The Gray Catbird is one species that I have become acquainted with since I started feeding the birds. They are fairly common, and now that I know what I am looking for, I seem to see them everywhere. But I honestly never noticed them before, which is really a shame. While they may not be colorful songbirds, they are beautiful in their own, subtle way.
According to most field guides, Catbirds are more often heard than seen. While that might be the case if you are walking on an unfamiliar path, in general, I find that if you hear a Gray Catbird call and stop to look for it, you will see it. They aren’t particularly shy birds. They also aren’t small birds that are able to easily hide, unless the vegetation is very thick. I find that they tend to exhibit the bold personality of most birds their size (at nine inches they are about the same size as an American Robin or Kingbird).
So don’t be discouraged by what the field guides say. If you want to see a Gray Catbird, just keep looking for one. Of course you will need to know what you are looking for. All Catbirds look similar, even the juveniles quickly develop to look like their parents. As its name implies, the Gray Catbird is primarily gray, a very pretty slate gray. The Catbird does have other colors in distinct areas, including a black hood or cap on its head. Its beak and legs are also black, as are its penetrating, large black eyes. If you are lucky you will also spot a flash of rusty red that can be seen under the Catbird’s tail and on its butt. You many have more chances to see this patch of rust than you would think, as the Catbird often uses its tail as a rudder for balance. As a result, you will often see a Catbird carefully perched, with its tail pointed toward the sky. This rusty section under its tail also plays a part in attracting a mate, with males showing their rusty bottoms to potential mates at the end of a several part mating ritual.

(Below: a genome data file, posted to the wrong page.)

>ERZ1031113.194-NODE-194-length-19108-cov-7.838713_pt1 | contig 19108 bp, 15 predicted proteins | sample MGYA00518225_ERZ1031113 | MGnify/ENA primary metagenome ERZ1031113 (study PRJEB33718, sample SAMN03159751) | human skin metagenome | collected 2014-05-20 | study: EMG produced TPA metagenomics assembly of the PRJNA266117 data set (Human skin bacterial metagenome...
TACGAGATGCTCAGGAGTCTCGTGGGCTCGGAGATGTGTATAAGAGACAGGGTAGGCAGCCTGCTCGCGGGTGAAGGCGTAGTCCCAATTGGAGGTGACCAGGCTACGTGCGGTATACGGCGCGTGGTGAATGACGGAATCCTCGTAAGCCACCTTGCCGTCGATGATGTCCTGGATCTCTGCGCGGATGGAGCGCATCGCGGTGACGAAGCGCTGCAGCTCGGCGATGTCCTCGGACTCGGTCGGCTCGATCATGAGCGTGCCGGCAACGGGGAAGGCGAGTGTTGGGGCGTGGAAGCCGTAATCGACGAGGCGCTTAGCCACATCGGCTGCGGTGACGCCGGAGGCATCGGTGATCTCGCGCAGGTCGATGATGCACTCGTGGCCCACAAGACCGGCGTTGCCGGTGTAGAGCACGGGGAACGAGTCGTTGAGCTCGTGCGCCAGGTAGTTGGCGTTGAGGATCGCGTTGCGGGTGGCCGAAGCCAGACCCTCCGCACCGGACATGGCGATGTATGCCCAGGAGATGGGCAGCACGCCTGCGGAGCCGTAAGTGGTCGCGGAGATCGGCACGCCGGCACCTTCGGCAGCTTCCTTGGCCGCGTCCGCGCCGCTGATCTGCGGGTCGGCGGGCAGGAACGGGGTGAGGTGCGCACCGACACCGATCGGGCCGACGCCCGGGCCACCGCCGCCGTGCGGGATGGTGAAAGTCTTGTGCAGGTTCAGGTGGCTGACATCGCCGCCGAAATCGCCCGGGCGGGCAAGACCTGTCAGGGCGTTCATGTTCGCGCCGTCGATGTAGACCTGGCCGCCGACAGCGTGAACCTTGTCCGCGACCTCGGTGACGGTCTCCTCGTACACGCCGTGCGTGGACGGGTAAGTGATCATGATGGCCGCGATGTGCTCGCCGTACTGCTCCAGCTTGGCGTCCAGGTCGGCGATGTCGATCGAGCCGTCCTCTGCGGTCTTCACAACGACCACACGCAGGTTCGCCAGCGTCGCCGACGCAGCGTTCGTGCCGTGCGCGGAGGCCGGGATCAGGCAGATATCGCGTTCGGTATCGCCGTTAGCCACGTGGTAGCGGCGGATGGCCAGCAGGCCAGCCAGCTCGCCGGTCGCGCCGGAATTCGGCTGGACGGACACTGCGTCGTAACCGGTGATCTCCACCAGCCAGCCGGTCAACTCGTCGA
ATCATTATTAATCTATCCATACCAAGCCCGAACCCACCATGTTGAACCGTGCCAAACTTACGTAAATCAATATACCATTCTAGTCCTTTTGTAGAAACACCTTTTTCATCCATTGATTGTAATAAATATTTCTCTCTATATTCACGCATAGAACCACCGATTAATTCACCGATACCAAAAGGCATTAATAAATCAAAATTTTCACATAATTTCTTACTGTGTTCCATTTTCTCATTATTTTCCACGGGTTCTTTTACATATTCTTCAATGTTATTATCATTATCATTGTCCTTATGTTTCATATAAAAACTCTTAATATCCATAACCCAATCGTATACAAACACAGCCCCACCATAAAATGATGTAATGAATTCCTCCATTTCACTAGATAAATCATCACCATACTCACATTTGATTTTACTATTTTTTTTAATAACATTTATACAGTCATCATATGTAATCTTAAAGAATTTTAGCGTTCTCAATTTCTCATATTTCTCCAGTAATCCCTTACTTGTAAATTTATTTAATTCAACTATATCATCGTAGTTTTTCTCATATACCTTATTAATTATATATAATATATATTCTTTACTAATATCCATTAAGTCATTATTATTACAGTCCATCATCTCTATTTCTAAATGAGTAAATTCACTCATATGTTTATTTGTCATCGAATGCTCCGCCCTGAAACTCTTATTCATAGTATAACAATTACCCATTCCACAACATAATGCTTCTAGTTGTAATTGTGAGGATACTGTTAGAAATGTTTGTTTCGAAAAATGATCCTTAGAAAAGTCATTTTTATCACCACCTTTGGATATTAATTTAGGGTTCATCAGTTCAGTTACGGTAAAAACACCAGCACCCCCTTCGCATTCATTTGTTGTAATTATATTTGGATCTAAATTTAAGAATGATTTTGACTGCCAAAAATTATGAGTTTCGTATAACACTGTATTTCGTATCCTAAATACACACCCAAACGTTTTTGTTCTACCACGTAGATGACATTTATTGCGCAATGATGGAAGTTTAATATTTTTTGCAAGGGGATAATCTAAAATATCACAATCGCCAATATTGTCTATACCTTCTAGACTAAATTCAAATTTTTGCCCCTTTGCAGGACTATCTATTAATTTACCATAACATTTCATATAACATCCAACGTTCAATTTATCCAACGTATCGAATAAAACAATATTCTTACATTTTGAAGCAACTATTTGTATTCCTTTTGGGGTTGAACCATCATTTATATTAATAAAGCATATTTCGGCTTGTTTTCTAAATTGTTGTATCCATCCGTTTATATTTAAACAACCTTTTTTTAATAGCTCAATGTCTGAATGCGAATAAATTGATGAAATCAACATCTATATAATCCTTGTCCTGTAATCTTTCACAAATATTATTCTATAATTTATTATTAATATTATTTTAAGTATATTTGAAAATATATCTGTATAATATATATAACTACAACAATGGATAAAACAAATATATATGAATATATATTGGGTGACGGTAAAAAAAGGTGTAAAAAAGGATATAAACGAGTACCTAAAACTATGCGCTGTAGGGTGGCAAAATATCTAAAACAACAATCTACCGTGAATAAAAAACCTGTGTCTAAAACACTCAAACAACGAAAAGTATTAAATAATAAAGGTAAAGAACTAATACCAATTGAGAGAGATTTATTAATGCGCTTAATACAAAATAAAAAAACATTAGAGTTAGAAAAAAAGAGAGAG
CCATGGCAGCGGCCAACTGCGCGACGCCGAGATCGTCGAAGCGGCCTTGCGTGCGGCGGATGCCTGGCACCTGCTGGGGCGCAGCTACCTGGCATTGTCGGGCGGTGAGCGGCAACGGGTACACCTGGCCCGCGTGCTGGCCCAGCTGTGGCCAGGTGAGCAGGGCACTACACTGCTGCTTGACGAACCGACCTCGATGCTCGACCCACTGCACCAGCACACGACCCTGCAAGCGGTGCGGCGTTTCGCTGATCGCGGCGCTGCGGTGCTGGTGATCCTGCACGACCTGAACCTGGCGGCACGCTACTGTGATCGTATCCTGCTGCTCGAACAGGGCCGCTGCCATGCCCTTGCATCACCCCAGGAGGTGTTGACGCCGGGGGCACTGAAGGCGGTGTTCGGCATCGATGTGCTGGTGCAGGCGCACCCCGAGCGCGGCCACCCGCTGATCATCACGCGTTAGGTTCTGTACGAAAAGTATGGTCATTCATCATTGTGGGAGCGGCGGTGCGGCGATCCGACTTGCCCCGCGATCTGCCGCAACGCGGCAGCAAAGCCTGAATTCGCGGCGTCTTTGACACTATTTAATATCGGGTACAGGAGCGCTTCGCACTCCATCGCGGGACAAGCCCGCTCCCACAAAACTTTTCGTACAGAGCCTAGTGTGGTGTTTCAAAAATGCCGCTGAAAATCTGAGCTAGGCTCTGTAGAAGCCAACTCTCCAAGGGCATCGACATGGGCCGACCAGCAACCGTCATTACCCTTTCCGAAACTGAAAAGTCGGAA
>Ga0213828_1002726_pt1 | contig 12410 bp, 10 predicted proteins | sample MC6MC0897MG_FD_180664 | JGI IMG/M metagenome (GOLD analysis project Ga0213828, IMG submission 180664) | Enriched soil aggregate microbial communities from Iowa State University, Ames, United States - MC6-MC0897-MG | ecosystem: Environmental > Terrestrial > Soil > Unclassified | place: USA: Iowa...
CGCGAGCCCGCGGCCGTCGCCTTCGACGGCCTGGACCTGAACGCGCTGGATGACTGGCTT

But even beyond looks, it is the sound of the Gray Catbird that lets you know of its presence. The origin of their common name gives you a big hint. The Catbird is known for the meowing sound it sometimes makes. Don’t believe me? Check out this link, https://www.allaboutbirds.org/guide/Gray_Catbird/sounds. Of course the meow isn’t the only call a Catbird can make. They do sing in other tones and were known by the Chippewa Indians as Bird That Cries With Grief because of the mournful cry they make. The Gray Catbird has also been known to mimic other birds. Unlike the Northern Mockingbird or other species that copy sounds, the Catbird does not repeat a song or sound more than once.
Keep an eye out for Catbirds in shrubs. They do like the cover of dense forests, but that can include spaces in parks or even wooded backyards. They like to eat both insects and fruit/berries so you can often see and hear them foraging in leaf piles. That being said, they do come to feeders. I have seen them at seed, suet and jelly feeders, and they aren’t shy of their fellow diners in the least. According to the field guides, the babies are fed exclusively on insects alone. However, I have witnessed Catbirds taking mouthfuls of suet off to nesting young, so you have a lot of food options to attract them to your space.
Gray Catbirds are not a year round resident of New Jersey, with the exception of the shore and southern counties. They usually depart for warmer living by late September, returning to meow at us again by late April. So fill your feeders and keep your eyes peeled, your ears ready and maybe you will spot a Gray Catbird yourself!